In the recent Court of Appeal decision in Howard v. Benson Group Inc., 2016 ONCA 256, the employer learned a very costly lesson when it was ordered to pay an employee more than $200,000.00 following the employee’s termination under a fixed term contract. The decision highlights the need for employers to pay very close attention when drafting early termination clauses in fixed term contracts.
The employee had entered into an employment contract for a 5-year fixed term. His employer terminated his employment, without alleging cause, 23 months into the contract. Employee sued for breach of contract claiming payment of compensation for the unexpired term of the contract i.e more than three years’ salary. On the employee’s motion for summary judgment, the judge granted the motion but not the relief sought by the employee. Instead the motions judge awarded the employee common law damages for wrongful dismissal.
The contract in issue contained an early termination provision that stated as follows:Continue Reading >
Tim was recently featured on CBC News Nova Scotia, listen to his interview here: In the coming new age of legal marijuana, where do you think it should be sold?
Continue Reading >
The ingenious methods by which lawyers attempt to circumvent the provisions of section 8(1) of the Interest Act (Can) never cease to amaze us. We discussed one such method in our October 2015 newsletter. The latest is set out in the Supreme Court of Canada decision in Krayzel Corp v. Equitable Trust Co., 2016 SCC 18.
Section 8(1) of the Interest Act provides:
“No fine, penalty or rate of interest shall be stipulated for, taken, reserved or exacted on any arrears of principal or interest secured by mortgage on real property or hypothec on immovables that has the effect of increasing the charge on the arrears beyond the rate of interest payable on principal money not in arrears.”Continue Reading >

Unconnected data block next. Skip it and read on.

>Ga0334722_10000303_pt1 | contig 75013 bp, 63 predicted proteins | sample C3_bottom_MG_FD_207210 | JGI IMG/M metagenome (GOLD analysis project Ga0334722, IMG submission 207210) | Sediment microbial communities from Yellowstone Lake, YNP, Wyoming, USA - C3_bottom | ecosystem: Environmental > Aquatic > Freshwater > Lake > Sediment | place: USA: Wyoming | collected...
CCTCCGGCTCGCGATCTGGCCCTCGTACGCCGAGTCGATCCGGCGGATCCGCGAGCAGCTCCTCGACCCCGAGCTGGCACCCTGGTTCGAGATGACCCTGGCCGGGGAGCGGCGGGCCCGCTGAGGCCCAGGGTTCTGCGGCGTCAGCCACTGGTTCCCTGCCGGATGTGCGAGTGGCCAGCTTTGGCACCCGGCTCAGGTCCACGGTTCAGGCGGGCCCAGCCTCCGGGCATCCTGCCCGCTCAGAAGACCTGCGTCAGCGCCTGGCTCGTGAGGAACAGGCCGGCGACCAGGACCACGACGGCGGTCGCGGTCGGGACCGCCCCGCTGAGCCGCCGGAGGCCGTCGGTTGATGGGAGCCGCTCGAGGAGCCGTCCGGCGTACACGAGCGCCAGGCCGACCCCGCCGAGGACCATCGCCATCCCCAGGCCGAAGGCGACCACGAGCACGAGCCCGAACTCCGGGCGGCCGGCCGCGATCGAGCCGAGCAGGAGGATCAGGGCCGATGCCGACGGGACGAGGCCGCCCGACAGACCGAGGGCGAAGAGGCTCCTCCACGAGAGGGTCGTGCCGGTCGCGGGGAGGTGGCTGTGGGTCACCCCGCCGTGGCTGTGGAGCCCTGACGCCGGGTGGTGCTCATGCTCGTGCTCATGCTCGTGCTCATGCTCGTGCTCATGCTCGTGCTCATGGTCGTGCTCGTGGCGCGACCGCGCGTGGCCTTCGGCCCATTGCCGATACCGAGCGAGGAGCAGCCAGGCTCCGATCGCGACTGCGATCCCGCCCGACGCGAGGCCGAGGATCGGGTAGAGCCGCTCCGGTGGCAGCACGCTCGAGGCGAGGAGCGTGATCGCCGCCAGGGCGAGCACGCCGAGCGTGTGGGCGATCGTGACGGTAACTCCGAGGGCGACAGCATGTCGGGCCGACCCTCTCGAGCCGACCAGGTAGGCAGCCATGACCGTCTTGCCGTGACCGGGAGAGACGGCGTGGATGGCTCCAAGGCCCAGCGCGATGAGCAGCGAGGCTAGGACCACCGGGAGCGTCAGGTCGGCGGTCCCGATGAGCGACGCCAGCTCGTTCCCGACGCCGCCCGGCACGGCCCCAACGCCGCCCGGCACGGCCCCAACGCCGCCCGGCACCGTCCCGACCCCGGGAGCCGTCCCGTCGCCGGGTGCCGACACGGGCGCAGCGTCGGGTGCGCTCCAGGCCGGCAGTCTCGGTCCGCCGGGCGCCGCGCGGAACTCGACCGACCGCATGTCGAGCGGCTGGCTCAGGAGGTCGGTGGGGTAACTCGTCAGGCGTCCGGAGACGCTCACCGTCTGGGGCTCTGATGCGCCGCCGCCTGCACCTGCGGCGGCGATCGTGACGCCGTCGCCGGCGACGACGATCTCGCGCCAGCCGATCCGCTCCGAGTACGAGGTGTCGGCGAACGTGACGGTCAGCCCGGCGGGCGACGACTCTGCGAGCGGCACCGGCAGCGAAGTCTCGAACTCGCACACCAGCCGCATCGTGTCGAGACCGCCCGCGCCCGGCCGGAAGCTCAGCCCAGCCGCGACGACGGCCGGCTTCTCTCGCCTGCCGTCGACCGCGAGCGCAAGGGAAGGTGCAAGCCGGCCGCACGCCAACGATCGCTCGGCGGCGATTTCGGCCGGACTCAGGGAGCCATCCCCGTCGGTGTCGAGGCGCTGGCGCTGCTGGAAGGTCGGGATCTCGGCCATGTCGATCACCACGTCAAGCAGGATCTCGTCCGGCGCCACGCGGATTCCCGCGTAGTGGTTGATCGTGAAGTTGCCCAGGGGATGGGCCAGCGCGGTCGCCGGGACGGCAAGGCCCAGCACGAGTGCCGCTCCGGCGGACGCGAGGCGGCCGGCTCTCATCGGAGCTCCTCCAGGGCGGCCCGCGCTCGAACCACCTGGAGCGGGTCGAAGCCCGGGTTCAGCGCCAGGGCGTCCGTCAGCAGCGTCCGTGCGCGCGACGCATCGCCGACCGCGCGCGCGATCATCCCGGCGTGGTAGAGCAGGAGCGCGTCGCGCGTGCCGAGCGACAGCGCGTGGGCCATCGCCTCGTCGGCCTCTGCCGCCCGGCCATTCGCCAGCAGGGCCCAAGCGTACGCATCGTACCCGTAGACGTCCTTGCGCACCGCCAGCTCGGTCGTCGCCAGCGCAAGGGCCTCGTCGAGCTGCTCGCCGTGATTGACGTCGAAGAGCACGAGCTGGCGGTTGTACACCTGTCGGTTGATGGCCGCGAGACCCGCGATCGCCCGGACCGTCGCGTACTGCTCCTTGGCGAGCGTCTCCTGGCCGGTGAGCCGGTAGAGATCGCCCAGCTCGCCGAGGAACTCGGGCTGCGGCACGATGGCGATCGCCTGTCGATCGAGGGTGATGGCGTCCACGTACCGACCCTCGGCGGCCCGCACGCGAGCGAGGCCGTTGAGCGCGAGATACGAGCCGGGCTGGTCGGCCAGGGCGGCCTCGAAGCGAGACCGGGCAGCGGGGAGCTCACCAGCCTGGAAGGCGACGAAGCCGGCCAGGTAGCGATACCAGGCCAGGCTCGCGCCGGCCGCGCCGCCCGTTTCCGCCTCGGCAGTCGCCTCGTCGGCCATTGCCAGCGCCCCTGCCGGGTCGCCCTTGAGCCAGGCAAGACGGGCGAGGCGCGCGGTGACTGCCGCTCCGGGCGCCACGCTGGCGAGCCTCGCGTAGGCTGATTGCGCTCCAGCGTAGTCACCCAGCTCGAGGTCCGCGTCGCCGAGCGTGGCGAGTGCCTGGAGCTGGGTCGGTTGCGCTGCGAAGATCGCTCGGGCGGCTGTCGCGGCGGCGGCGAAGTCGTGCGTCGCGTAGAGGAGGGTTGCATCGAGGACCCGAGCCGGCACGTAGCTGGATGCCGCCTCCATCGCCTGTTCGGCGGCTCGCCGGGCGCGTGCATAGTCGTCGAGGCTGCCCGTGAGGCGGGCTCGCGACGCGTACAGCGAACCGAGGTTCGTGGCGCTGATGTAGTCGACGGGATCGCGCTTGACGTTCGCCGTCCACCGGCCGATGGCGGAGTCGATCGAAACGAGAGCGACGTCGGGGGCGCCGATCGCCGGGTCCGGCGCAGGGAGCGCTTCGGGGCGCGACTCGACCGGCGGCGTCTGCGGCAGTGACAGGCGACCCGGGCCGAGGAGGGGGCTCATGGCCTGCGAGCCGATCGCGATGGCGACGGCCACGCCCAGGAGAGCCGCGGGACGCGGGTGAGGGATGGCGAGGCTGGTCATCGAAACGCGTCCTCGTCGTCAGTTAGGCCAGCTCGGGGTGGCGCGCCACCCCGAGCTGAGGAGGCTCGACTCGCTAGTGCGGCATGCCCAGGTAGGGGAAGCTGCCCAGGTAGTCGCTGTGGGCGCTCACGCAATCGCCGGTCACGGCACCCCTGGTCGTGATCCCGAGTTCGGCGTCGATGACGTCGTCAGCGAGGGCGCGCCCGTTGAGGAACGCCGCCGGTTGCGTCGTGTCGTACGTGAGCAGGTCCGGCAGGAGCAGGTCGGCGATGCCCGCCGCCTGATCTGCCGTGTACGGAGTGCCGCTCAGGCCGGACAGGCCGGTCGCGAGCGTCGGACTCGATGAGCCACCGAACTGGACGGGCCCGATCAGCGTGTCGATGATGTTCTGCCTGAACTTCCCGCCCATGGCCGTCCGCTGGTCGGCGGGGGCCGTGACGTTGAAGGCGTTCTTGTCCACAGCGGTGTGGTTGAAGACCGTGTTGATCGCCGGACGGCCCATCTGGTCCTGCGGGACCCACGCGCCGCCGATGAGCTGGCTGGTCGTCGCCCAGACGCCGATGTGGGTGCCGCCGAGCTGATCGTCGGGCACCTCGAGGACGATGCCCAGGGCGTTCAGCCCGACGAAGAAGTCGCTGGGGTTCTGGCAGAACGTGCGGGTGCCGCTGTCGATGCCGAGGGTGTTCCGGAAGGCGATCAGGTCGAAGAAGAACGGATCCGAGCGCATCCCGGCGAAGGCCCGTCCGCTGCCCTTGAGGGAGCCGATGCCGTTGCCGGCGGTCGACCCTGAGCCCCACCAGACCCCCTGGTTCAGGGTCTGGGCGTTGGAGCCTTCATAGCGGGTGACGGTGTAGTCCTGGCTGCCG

The usual way that a judgment creditor can sell a debtor’s interest in real property (i.e. land, house, etc.) is to obtain and file a writ of seizure and sale with the sheriff of the judicial district in which the property is situate and direct the sheriff to sell the debtor’s interest in the property at a public auction. There are a number of practical problems with this process. Some of them were outlined in Canaccede International Acquisitions Ltd. v. Abdullah, a 2015 Ontario Superior Court of Justice decision.
If the judgment debtor owns the property as a tenant in common or a joint tenant with another person, then the sheriff can only sell the debtor’s interest in the property.
In this scenario, a prospective purchaser will lowball the purchase price, knowing that the purchaser is only buying an interest in property that the purchaser must share with another joint owner. However, the lowball offer can generally not be less that the sheriff’s reserve price, which is set at about 60% – 70% of the fair market value of the debtor’s interest in the property.
What does the purchaser get out of this process? As an owner of an interest in property, the purchaser has the right to bring an application for partition and sale of the property. The purchaser may or may not be successful in this application. If the purchaser is successful, the court will order that the property be sold and the net proceeds be divided according to the parties’ proportionate interests in the property. If the purchaser is not successful, the purchaser will have an interest in the property that will only be saleable in the future when circumstances change. Not a great scenario. No wonder a purchaser tries to snap up the debtor’s interest at a very low price. The purchase involves real risk.
As part of the sale process, the sheriff insists on receiving a mortgage statement from any encumbrancer. What may actually be owed on a mortgage could be significantly higher or lower than the principal amount of the mortgage registered on title to the property.Continue Reading >